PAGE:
Buildbot offers "bounties" for specific projects. This program is intended to support work on projects of particular interest to the project and its users which might not otherwise get done.
Collecting a Bounty
If you're interested in working on a bounty bug, the process is below. The intent of this process is to make sure that we have agreed on the expectations up-front, and that two people aren't unknowingly working on the same bounty at the same time.
- Select the project below, and add a comment to the bug indicating your interest. If someone else has already expressed interest, that's fine -- just be aware that you've got competition!
- Email an application to botherders@….
- Your name and country of residence (to ensure we can legally pay you!)
- The ticket # of the bounty ticket
- Some background about yourself demonstrating that you can finish the task (links to Github repos, etc.)
- The list of specific, objective things you will deliver at completion. These should be easy to unambiguously check off so there is no did-you/didn't-you disagreement at the end -- disagreement makes people grumpy and we don't want that.
- A fairly detailed timeline, including intermediate milestones. If your application is accepted, we will use this to check that you're on schedule (or close) and to know if the project has fallen through, in case another bounty-hunter is waiting for a chance. Part-time work is fine, but you should have some work to show on a weekly basis -- "when I get a chance" is not good.
- OPTIONAL: If the project breaks down nicely into parts that are individually useful to the project, you may propose sub-bounties for those parts that sum to the total bounty. For example, a $1000 bounty that involves features A, B, and C could be broken down into a $400, $300, and $300 sub-bounty. If you then complete A and B but not C, we will pay out $700 and re-list C as a $300 bounty.
- The botherders will consider your application and respond appropriately: either accepting, rejecting with suggestions, or informing you that the bounty is currently in progress. The consideration will include:
- Completeness of the application
- List of deliverables satisfies the project (that is, if all of the deliverables are fulfilled, then the project is complete)
- Timeline is realistic but not excessively long for the project
Once an application is accepted, we will sign a contract (see attachment) with you for work on the project. You be assigned a "mentor" who is your point of contact and is responsible for monitoring progress. You and the mentor will set up some kind of weekly communication (email, irc, etc.) to share progress against the timeline. If the timeline needs to be extended (e.g., something turned out to be more complicated than expected), the mentor can consult with the botherders to approve the extension. The mentor and the botherders will determine when the project is complete, based on the deliverables. If there is no progress or no communication for one month, the mentor will consult with the botherders to terminate the contract.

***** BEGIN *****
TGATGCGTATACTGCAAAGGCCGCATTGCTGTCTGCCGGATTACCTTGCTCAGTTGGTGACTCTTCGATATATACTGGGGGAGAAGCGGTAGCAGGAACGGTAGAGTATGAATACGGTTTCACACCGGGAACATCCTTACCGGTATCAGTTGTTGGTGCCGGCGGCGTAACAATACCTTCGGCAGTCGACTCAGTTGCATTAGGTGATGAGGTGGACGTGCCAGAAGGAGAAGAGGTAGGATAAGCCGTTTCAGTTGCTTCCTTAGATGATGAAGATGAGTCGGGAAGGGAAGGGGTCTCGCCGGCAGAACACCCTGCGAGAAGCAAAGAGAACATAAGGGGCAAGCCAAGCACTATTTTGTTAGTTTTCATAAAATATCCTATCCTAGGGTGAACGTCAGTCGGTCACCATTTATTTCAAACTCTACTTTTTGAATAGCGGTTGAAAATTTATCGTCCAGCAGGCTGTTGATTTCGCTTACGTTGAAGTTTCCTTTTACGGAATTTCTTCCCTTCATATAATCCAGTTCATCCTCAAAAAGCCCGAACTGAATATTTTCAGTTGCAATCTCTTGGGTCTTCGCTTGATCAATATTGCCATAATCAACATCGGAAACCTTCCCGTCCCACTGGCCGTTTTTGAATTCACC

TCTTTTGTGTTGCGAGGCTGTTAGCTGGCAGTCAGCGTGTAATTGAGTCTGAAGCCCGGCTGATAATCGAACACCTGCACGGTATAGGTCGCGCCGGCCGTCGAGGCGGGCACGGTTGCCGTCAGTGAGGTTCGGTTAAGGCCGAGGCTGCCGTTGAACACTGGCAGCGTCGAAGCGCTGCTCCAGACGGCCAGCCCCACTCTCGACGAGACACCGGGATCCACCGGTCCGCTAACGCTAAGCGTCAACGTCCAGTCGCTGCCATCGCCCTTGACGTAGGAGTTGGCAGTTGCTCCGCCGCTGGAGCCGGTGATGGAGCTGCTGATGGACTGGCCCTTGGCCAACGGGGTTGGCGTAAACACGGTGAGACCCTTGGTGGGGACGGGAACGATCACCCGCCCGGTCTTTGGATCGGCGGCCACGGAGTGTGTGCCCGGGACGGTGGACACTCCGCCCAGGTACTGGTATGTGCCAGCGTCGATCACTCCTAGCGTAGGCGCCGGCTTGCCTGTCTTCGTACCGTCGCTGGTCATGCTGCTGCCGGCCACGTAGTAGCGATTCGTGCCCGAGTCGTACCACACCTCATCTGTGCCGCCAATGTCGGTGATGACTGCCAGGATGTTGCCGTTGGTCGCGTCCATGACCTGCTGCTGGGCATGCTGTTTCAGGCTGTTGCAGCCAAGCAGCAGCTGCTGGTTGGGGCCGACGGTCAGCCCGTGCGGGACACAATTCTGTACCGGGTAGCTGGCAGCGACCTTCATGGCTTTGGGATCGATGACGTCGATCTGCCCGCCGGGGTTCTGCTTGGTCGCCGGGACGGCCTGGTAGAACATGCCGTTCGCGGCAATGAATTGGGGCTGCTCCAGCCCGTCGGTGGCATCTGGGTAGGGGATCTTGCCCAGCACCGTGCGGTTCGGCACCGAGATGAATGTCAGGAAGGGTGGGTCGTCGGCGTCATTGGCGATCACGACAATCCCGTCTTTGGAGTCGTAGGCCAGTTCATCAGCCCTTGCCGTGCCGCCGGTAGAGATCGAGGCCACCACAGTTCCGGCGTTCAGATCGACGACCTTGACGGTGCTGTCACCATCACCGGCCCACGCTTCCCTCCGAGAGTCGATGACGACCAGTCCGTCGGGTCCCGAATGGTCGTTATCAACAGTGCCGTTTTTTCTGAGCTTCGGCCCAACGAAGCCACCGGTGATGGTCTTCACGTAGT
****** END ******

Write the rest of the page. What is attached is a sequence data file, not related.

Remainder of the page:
Botherders themselves may apply to work on a bounty, but then may not participate in the consideration of their application or any other application for the same bounty.
Sponsoring a Bounty
Do you have a ticket or set of tickets you'd like to sponsor with a bounty? Get in touch at botherders@….
We're still new to this, so we'll work things out as we go. We have a few known constraints:
- We (specifically, Conservancy) cannot handle payments for a bounty less than US$1000. If you want to sponsor a bounty for less than that, you'll need to handle any contracts and payments with the person working on the bounty. We are still happy to help with the evaluation of applications, mentorship, and so on.
- If we do handle payments, we will need to have the funds in our account before we can sign a contract for work on the bounty. This is to avoid finding ourselves unable to pay out a bounty once the work is done.
Here are the available bounties:
|#3392||[MOSS Project] Better handling of EC2 to avoid cost overruns|
This involves shutting down the instances, particularly when the master is stopped and/or crashes. This will help users keep their EC2 costs contained.
Users should be able to rely on Buildbot to only spend the necesary amount on EC2 instances, without any surprises at the end of the month. Successful completion of this project will address the known bugs below, but also provide some failsafe or monitoring mechanisms that an OSS project could use to head off any overbilling.
Completing this project will involve:
Bounty: US$5,000 - see BountyProgram
|#2340||[MOSS Project] Please Change 'Slave' terminology||rutsky|
I am a manager at Cray Supercomputers, where we have recently started using Buildbot. Some of our employees have found the Master/Slave? terminology offensive. Please consider changing this terminology to Master/Worker?.
Some notes on how we communicate on this bug may be salient:
BOUNTY: US$10,000 -- see BountyProgram
My application for this bug: https://public.etherpad-mozilla.org/p/bounty-app-2340/timeslider#1098
Remaining tasks with this issue (rutsky's TODO list):
(35.6 KB) -
added by dustin 12 months ago.
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